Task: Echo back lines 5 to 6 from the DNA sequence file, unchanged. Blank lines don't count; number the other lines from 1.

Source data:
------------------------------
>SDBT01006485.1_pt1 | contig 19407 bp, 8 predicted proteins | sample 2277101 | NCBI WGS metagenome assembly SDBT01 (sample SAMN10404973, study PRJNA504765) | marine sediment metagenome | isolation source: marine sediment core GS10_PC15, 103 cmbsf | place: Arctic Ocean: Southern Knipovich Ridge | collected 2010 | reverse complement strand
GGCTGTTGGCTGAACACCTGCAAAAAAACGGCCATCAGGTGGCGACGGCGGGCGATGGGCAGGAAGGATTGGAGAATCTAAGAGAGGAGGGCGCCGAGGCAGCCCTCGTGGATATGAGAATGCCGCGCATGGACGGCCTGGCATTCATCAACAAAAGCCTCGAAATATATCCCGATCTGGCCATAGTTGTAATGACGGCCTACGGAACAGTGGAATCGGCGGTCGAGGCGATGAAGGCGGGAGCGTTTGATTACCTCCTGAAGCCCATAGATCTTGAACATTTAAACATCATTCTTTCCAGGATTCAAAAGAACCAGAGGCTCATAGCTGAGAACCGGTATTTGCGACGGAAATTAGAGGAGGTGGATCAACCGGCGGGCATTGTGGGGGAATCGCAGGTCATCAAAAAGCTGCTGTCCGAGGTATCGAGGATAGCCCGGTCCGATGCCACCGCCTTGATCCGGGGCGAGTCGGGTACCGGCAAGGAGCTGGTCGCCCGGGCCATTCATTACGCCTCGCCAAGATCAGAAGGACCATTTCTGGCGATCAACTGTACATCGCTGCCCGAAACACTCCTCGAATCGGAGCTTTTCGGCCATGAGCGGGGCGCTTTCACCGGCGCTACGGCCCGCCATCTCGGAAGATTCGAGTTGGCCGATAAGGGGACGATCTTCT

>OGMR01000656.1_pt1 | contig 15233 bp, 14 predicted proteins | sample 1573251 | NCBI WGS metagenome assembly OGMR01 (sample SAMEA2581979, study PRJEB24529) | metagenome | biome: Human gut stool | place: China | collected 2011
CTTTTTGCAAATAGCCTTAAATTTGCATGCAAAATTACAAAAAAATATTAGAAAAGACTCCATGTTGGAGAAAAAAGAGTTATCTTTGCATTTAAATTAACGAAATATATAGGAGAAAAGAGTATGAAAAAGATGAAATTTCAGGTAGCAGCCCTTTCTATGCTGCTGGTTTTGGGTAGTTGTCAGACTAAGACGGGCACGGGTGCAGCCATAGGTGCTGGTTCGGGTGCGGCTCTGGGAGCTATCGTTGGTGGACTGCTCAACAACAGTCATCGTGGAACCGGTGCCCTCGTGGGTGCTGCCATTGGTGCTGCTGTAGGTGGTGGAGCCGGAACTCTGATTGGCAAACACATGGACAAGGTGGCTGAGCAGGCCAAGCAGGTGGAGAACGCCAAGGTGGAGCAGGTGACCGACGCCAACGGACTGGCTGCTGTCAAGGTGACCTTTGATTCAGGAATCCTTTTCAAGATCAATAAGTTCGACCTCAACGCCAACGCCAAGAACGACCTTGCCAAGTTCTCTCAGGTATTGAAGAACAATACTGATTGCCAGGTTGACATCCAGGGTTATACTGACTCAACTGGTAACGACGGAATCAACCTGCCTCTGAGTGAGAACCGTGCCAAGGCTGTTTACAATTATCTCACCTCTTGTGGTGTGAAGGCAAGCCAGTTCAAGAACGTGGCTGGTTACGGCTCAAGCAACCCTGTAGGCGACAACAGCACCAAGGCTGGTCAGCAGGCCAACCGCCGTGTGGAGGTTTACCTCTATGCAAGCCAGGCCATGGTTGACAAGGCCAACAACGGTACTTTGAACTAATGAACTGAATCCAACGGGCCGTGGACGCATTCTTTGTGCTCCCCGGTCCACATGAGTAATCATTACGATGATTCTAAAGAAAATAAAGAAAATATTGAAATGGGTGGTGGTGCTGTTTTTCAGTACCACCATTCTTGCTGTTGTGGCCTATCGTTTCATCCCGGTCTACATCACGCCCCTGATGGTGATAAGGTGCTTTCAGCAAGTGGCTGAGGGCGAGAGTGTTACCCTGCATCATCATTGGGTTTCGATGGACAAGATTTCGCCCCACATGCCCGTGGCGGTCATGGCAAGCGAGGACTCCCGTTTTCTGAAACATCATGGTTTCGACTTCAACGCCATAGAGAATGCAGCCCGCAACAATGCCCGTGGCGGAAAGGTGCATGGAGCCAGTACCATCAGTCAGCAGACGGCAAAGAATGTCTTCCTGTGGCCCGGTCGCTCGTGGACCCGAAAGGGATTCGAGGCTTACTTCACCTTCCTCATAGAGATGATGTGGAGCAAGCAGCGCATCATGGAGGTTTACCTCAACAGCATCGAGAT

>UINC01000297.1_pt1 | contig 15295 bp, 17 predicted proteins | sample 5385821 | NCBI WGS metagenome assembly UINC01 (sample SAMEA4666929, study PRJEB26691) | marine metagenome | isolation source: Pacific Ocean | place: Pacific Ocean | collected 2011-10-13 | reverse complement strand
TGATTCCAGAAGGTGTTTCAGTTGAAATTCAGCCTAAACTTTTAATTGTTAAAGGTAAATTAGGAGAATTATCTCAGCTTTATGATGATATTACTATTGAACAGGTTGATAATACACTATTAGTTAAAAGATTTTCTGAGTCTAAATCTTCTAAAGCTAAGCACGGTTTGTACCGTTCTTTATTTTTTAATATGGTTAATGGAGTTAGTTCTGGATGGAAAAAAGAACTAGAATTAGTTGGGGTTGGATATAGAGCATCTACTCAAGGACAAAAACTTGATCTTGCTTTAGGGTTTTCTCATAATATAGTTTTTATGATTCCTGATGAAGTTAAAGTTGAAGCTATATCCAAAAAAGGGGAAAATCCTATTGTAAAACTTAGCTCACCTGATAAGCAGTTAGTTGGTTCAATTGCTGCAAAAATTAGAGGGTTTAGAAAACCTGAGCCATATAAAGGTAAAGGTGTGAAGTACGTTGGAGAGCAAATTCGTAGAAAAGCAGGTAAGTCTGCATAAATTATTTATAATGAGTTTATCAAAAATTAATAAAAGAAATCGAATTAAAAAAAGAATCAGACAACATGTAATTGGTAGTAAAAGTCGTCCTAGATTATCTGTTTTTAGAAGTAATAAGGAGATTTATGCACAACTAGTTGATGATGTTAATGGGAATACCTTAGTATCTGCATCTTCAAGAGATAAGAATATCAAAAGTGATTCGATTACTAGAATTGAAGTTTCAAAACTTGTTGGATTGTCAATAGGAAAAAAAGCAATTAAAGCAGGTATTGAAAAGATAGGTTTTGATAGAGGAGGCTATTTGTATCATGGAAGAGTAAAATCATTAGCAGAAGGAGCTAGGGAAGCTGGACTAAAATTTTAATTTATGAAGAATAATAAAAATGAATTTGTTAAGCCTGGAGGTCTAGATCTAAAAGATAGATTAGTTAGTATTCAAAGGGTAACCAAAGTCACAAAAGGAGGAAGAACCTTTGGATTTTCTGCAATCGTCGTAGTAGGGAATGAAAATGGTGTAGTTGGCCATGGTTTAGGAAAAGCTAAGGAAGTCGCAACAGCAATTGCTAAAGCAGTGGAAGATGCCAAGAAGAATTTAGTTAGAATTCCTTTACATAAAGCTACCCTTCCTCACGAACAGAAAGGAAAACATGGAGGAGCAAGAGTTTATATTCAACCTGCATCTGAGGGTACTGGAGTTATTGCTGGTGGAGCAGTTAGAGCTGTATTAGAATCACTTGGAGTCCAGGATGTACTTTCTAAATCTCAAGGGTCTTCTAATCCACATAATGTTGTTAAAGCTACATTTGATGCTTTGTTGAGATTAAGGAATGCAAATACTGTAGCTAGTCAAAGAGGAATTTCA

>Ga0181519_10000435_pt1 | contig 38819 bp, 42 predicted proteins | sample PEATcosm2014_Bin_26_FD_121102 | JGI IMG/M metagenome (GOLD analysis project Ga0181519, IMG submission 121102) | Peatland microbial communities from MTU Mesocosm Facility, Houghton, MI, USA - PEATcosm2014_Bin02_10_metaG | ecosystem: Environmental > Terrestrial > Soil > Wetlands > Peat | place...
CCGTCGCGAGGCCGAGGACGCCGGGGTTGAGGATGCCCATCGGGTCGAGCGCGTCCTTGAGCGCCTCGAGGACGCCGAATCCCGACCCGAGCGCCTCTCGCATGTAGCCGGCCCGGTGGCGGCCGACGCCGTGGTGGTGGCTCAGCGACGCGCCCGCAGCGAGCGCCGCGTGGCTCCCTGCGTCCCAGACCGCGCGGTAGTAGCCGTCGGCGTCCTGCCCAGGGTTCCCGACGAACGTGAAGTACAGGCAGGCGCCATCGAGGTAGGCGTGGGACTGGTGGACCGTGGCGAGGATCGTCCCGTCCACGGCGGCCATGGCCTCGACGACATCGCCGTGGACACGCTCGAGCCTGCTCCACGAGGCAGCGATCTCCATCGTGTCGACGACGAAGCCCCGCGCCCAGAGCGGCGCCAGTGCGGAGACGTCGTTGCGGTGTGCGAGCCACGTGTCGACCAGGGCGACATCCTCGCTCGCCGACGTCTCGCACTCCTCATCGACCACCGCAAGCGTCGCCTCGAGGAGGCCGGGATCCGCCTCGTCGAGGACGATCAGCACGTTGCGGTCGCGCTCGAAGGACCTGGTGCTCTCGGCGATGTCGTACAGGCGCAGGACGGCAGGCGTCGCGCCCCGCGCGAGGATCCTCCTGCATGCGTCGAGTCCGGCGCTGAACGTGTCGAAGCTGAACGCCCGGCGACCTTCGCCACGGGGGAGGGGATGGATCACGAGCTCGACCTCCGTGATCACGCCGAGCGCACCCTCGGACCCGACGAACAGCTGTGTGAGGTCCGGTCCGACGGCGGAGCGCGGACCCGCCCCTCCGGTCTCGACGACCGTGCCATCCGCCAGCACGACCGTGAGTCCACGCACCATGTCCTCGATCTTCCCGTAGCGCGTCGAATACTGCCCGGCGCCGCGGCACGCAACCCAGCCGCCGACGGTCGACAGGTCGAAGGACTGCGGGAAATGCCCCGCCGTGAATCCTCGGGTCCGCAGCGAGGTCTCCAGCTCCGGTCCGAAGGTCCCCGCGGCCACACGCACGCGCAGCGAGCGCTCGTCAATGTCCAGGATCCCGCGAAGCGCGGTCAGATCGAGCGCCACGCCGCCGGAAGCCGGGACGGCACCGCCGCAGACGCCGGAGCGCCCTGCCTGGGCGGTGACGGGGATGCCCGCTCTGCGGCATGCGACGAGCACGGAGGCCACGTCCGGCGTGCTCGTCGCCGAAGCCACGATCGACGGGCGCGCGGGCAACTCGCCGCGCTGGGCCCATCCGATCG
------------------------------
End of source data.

>UINC01000297.1_pt1 | contig 15295 bp, 17 predicted proteins | sample 5385821 | NCBI WGS metagenome assembly UINC01 (sample SAMEA4666929, study PRJEB26691) | marine metagenome | isolation source: Pacific Ocean | place: Pacific Ocean | collected 2011-10-13 | reverse complement strand
TGATTCCAGAAGGTGTTTCAGTTGAAATTCAGCCTAAACTTTTAATTGTTAAAGGTAAATTAGGAGAATTATCTCAGCTTTATGATGATATTACTATTGAACAGGTTGATAATACACTATTAGTTAAAAGATTTTCTGAGTCTAAATCTTCTAAAGCTAAGCACGGTTTGTACCGTTCTTTATTTTTTAATATGGTTAATGGAGTTAGTTCTGGATGGAAAAAAGAACTAGAATTAGTTGGGGTTGGATATAGAGCATCTACTCAAGGACAAAAACTTGATCTTGCTTTAGGGTTTTCTCATAATATAGTTTTTATGATTCCTGATGAAGTTAAAGTTGAAGCTATATCCAAAAAAGGGGAAAATCCTATTGTAAAACTTAGCTCACCTGATAAGCAGTTAGTTGGTTCAATTGCTGCAAAAATTAGAGGGTTTAGAAAACCTGAGCCATATAAAGGTAAAGGTGTGAAGTACGTTGGAGAGCAAATTCGTAGAAAAGCAGGTAAGTCTGCATAAATTATTTATAATGAGTTTATCAAAAATTAATAAAAGAAATCGAATTAAAAAAAGAATCAGACAACATGTAATTGGTAGTAAAAGTCGTCCTAGATTATCTGTTTTTAGAAGTAATAAGGAGATTTATGCACAACTAGTTGATGATGTTAATGGGAATACCTTAGTATCTGCATCTTCAAGAGATAAGAATATCAAAAGTGATTCGATTACTAGAATTGAAGTTTCAAAACTTGTTGGATTGTCAATAGGAAAAAAAGCAATTAAAGCAGGTATTGAAAAGATAGGTTTTGATAGAGGAGGCTATTTGTATCATGGAAGAGTAAAATCATTAGCAGAAGGAGCTAGGGAAGCTGGACTAAAATTTTAATTTATGAAGAATAATAAAAATGAATTTGTTAAGCCTGGAGGTCTAGATCTAAAAGATAGATTAGTTAGTATTCAAAGGGTAACCAAAGTCACAAAAGGAGGAAGAACCTTTGGATTTTCTGCAATCGTCGTAGTAGGGAATGAAAATGGTGTAGTTGGCCATGGTTTAGGAAAAGCTAAGGAAGTCGCAACAGCAATTGCTAAAGCAGTGGAAGATGCCAAGAAGAATTTAGTTAGAATTCCTTTACATAAAGCTACCCTTCCTCACGAACAGAAAGGAAAACATGGAGGAGCAAGAGTTTATATTCAACCTGCATCTGAGGGTACTGGAGTTATTGCTGGTGGAGCAGTTAGAGCTGTATTAGAATCACTTGGAGTCCAGGATGTACTTTCTAAATCTCAAGGGTCTTCTAATCCACATAATGTTGTTAAAGCTACATTTGATGCTTTGTTGAGATTAAGGAATGCAAATACTGTAGCTAGTCAAAGAGGAATTTCA